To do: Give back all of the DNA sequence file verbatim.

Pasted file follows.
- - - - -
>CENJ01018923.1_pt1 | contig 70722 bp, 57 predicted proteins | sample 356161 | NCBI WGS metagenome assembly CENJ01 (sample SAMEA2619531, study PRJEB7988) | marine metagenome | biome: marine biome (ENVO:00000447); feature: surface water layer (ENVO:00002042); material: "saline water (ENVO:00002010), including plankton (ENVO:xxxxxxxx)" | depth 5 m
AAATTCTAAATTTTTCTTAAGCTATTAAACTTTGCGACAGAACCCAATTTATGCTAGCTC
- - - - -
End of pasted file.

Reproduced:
>CENJ01018923.1_pt1 | contig 70722 bp, 57 predicted proteins | sample 356161 | NCBI WGS metagenome assembly CENJ01 (sample SAMEA2619531, study PRJEB7988) | marine metagenome | biome: marine biome (ENVO:00000447); feature: surface water layer (ENVO:00002042); material: "saline water (ENVO:00002010), including plankton (ENVO:xxxxxxxx)" | depth 5 m
AAATTCTAAATTTTTCTTAAGCTATTAAACTTTGCGACAGAACCCAATTTATGCTAGCTC